Sparky: pumps

I wired up the second pump, which runs at a different voltage to the first pump, to Sparky, so we now have boards with voltages of 48v, 24v and 12v. I don’t think I’m going to be looking at 6.

I /think/ the 12v is 12v. I just got hit by a nagging suspicion that’s my stepdown to 24 and now I just don’t know. Balls. I mean, I know at the time that I tried to make a stepdown and then I found the board thta did it… but did I know at the time or did I just remember knowing? Doppleballs.

Itchy: step size solution

The engineer who came pre-installed at our workshop pointed out to me the way to do steppers.

The Arduino can tick over far faster than the stepper driver wants to move. (This may not in fact be true; I went for some rather over-spec stepper drivers. But arguendo, this is the case.) So, I use the smallest size of step, and crank up the tick rate. I can use the Arduino to time the steps so if I want to slow down, I’m just missing out a lot. That restores a lot of the pins I thought I was going to need, and makes me a happy person.

He also had some things to say about end stops and soft stops – he says it’s best to do it in the microcontroller, because that will keep track of the last direction in which you moved. If you try to cut out the stepper controller by over-riding the direction at the same time, you’re going to get a race condition.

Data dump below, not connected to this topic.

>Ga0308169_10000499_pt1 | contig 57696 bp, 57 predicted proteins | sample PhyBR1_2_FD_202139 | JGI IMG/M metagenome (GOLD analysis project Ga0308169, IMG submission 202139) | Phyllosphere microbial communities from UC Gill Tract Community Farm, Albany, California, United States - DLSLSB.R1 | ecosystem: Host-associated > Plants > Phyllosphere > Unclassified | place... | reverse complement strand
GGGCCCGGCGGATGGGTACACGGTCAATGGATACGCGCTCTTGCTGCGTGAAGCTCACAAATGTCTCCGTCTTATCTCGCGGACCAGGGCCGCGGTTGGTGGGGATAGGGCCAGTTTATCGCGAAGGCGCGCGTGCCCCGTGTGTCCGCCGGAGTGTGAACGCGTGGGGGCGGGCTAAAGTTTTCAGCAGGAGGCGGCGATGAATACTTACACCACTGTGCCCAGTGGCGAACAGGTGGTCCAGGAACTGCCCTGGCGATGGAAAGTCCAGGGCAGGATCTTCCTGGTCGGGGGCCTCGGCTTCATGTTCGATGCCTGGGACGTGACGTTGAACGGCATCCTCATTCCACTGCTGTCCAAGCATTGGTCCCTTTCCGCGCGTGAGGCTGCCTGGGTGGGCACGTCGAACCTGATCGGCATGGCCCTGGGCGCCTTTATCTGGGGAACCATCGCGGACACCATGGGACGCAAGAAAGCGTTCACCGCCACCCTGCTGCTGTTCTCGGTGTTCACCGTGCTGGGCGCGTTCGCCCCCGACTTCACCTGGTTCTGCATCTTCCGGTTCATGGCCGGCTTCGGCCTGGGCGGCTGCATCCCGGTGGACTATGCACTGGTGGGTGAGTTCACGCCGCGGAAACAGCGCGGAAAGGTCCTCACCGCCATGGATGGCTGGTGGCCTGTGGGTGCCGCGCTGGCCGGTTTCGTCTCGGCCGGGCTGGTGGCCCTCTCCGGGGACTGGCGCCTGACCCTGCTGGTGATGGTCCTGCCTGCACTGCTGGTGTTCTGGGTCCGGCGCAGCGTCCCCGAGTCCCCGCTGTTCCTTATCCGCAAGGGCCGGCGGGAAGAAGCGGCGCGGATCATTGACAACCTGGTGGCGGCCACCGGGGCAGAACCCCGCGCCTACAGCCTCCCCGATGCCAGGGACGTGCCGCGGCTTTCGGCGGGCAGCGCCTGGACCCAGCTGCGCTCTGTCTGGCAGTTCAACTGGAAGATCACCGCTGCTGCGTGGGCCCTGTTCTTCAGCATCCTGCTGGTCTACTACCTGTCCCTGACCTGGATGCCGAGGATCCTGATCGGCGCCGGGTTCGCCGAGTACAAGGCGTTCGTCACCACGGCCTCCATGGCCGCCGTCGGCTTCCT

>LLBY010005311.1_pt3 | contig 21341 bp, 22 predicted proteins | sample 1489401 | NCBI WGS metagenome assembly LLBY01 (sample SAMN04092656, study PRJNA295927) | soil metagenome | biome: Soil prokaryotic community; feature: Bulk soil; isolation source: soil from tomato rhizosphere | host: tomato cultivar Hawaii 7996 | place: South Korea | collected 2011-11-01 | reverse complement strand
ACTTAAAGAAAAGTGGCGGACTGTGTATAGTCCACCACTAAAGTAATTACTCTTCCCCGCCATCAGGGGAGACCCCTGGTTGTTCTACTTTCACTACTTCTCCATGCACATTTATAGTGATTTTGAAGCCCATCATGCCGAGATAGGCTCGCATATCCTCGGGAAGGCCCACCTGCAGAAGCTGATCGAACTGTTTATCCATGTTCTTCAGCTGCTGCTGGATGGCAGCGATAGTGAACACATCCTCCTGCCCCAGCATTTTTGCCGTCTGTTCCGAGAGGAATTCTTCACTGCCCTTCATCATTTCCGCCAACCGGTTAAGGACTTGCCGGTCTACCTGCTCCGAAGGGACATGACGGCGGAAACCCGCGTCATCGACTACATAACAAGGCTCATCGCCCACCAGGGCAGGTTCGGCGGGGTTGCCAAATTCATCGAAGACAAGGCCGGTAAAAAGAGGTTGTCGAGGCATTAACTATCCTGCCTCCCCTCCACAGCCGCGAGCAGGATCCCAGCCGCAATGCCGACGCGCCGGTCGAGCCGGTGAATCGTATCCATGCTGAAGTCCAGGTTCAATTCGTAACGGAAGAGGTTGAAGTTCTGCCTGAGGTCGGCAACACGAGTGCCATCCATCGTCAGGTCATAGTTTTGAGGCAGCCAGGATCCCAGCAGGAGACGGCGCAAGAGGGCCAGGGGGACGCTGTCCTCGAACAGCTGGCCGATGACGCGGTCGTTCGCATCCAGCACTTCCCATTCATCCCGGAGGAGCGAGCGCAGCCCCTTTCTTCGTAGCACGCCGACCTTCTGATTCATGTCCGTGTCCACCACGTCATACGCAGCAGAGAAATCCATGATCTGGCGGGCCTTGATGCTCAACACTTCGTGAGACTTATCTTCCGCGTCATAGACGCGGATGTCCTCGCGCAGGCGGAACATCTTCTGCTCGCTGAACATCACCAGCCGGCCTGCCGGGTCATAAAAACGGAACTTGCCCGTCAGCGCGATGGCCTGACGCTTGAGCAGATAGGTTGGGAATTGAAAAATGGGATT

Lastly he added the purely mechanical point that you can ramp the head up the cut-out switch rather than risking flattening it coming in from on top, and still have the hard stop beyond the switch so nothing falls off at high speed.

Itchy: End Stops

An end stop has two states. So, if A is triggered to make Dir explicitly head away from the stop, then /A will also have a change in state, which can be used to feed in info telling the machine there has been a hard stop. This can be used both for zeroing, and for a full ‘WTF all brakes on how did you get out of bounds’ that happens in software – but that is a slave to the directional change we apply directly to the DIR pin. It might be a toggle gate/flip-flop.

The electronics of this may need testing, but it should be possible to hit a high pin to ground and not have the direction go high. That is, to have the grounding effect be bigger than the directional instruction, If not, the software still works. Pull-up/pull-down resistors may be involved at the pin end. Need to dig out whether you can have a resistor as an out pin. Don’t think so. But as an in pin would be fine. Still, it takes an extra pin in.